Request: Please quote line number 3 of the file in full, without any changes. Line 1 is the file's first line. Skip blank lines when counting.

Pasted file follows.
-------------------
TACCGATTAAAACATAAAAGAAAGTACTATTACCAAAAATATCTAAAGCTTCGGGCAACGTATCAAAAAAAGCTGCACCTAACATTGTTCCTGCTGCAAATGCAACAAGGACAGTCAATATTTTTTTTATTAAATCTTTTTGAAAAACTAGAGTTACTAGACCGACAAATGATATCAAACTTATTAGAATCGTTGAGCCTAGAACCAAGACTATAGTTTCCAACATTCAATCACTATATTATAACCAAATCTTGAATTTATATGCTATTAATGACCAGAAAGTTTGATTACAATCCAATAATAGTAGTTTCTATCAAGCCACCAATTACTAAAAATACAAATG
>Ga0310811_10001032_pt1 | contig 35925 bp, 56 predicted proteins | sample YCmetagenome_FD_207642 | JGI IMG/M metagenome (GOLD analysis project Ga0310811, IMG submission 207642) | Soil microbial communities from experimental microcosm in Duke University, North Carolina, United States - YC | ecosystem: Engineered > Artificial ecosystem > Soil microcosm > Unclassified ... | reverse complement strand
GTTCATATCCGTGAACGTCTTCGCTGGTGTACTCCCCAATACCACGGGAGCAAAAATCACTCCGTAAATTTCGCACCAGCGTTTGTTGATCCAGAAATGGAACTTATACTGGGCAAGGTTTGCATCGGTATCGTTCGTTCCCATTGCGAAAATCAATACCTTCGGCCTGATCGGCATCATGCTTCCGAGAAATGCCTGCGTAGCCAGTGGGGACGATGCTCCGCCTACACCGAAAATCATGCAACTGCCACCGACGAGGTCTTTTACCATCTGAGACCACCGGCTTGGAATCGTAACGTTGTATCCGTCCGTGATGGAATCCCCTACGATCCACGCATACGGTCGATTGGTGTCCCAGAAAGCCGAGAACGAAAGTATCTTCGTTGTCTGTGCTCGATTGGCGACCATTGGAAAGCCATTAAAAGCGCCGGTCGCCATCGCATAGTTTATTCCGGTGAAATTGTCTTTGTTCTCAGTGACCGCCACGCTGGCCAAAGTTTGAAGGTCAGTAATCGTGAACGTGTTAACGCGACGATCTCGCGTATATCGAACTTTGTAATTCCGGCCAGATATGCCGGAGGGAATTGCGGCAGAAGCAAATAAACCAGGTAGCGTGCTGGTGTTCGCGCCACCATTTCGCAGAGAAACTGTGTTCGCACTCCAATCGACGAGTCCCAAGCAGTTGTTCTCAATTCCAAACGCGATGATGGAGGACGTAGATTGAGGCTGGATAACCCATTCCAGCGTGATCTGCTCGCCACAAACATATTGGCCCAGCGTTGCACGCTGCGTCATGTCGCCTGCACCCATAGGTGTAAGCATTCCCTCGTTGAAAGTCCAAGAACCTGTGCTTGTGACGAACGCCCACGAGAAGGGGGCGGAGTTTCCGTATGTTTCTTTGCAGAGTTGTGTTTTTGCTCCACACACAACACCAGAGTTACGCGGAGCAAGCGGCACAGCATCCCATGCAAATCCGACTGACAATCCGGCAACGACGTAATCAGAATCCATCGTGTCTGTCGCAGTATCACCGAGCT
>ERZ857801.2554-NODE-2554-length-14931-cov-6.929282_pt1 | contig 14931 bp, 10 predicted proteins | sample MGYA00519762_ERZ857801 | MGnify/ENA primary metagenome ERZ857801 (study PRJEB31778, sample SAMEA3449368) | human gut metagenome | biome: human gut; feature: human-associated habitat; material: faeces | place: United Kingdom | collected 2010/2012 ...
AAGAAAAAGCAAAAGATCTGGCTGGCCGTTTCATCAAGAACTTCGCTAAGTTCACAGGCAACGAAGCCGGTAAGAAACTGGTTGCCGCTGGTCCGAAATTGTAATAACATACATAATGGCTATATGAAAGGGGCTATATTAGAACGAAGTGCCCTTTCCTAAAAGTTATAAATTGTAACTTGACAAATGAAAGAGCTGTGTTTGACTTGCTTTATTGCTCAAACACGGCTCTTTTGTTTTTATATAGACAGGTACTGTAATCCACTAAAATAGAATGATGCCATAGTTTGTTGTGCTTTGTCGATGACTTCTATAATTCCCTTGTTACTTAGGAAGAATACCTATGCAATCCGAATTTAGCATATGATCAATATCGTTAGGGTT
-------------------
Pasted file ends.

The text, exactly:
GTTCATATCCGTGAACGTCTTCGCTGGTGTACTCCCCAATACCACGGGAGCAAAAATCACTCCGTAAATTTCGCACCAGCGTTTGTTGATCCAGAAATGGAACTTATACTGGGCAAGGTTTGCATCGGTATCGTTCGTTCCCATTGCGAAAATCAATACCTTCGGCCTGATCGGCATCATGCTTCCGAGAAATGCCTGCGTAGCCAGTGGGGACGATGCTCCGCCTACACCGAAAATCATGCAACTGCCACCGACGAGGTCTTTTACCATCTGAGACCACCGGCTTGGAATCGTAACGTTGTATCCGTCCGTGATGGAATCCCCTACGATCCACGCATACGGTCGATTGGTGTCCCAGAAAGCCGAGAACGAAAGTATCTTCGTTGTCTGTGCTCGATTGGCGACCATTGGAAAGCCATTAAAAGCGCCGGTCGCCATCGCATAGTTTATTCCGGTGAAATTGTCTTTGTTCTCAGTGACCGCCACGCTGGCCAAAGTTTGAAGGTCAGTAATCGTGAACGTGTTAACGCGACGATCTCGCGTATATCGAACTTTGTAATTCCGGCCAGATATGCCGGAGGGAATTGCGGCAGAAGCAAATAAACCAGGTAGCGTGCTGGTGTTCGCGCCACCATTTCGCAGAGAAACTGTGTTCGCACTCCAATCGACGAGTCCCAAGCAGTTGTTCTCAATTCCAAACGCGATGATGGAGGACGTAGATTGAGGCTGGATAACCCATTCCAGCGTGATCTGCTCGCCACAAACATATTGGCCCAGCGTTGCACGCTGCGTCATGTCGCCTGCACCCATAGGTGTAAGCATTCCCTCGTTGAAAGTCCAAGAACCTGTGCTTGTGACGAACGCCCACGAGAAGGGGGCGGAGTTTCCGTATGTTTCTTTGCAGAGTTGTGTTTTTGCTCCACACACAACACCAGAGTTACGCGGAGCAAGCGGCACAGCATCCCATGCAAATCCGACTGACAATCCGGCAACGACGTAATCAGAATCCATCGTGTCTGTCGCAGTATCACCGAGCT